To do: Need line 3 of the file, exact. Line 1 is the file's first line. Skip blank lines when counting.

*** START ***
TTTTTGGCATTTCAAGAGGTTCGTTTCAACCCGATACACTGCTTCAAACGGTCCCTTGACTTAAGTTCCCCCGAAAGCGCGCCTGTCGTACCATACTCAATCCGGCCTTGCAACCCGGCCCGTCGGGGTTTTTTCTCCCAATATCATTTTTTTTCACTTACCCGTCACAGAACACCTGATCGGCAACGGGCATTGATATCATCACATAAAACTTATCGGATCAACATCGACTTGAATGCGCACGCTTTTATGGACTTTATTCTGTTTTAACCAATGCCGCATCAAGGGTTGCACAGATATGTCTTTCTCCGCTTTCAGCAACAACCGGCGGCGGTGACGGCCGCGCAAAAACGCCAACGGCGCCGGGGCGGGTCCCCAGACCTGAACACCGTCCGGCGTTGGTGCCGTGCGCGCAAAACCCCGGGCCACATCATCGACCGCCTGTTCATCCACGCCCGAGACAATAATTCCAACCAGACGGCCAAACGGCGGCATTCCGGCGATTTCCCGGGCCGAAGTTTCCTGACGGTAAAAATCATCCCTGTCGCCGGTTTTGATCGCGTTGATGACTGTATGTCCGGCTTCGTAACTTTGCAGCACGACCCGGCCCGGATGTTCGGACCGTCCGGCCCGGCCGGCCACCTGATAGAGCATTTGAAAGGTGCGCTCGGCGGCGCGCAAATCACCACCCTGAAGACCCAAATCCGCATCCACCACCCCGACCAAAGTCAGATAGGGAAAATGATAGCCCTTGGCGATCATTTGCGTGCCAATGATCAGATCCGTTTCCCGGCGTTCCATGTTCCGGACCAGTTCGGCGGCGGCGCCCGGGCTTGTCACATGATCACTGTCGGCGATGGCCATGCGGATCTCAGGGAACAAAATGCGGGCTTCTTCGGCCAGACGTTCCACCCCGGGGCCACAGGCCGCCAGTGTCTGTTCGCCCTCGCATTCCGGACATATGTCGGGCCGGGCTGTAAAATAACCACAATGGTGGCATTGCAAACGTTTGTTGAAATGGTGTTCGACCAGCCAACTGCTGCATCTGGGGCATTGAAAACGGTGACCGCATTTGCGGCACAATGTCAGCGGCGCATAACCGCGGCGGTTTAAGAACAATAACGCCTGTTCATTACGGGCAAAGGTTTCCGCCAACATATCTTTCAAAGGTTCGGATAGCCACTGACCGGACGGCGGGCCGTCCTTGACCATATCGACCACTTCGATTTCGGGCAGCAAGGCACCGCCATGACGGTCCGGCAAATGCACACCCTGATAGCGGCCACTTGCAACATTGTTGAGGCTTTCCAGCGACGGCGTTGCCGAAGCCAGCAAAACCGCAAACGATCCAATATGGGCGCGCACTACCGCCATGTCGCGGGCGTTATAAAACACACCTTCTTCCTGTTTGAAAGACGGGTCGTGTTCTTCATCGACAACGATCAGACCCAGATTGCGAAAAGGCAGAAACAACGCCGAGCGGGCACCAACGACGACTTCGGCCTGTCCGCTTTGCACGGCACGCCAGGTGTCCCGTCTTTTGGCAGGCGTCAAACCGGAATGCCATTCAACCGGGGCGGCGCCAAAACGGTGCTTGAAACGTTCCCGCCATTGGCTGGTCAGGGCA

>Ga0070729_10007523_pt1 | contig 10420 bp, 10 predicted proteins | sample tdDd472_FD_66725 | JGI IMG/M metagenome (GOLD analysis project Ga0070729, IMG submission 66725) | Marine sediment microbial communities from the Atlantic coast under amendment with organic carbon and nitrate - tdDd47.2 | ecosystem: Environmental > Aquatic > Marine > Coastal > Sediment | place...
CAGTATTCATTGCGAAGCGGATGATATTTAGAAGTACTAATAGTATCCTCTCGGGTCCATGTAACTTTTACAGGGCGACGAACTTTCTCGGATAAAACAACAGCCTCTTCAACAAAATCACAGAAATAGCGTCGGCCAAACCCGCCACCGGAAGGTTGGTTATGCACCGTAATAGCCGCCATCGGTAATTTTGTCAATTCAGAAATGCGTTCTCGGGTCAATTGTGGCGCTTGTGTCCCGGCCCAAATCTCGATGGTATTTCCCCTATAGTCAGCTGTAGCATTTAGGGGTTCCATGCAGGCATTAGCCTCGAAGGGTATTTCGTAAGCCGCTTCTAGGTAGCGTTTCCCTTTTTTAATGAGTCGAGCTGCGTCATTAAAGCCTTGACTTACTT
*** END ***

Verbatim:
CAGTATTCATTGCGAAGCGGATGATATTTAGAAGTACTAATAGTATCCTCTCGGGTCCATGTAACTTTTACAGGGCGACGAACTTTCTCGGATAAAACAACAGCCTCTTCAACAAAATCACAGAAATAGCGTCGGCCAAACCCGCCACCGGAAGGTTGGTTATGCACCGTAATAGCCGCCATCGGTAATTTTGTCAATTCAGAAATGCGTTCTCGGGTCAATTGTGGCGCTTGTGTCCCGGCCCAAATCTCGATGGTATTTCCCCTATAGTCAGCTGTAGCATTTAGGGGTTCCATGCAGGCATTAGCCTCGAAGGGTATTTCGTAAGCCGCTTCTAGGTAGCGTTTCCCTTTTTTAATGAGTCGAGCTGCGTCATTAAAGCCTTGACTTACTT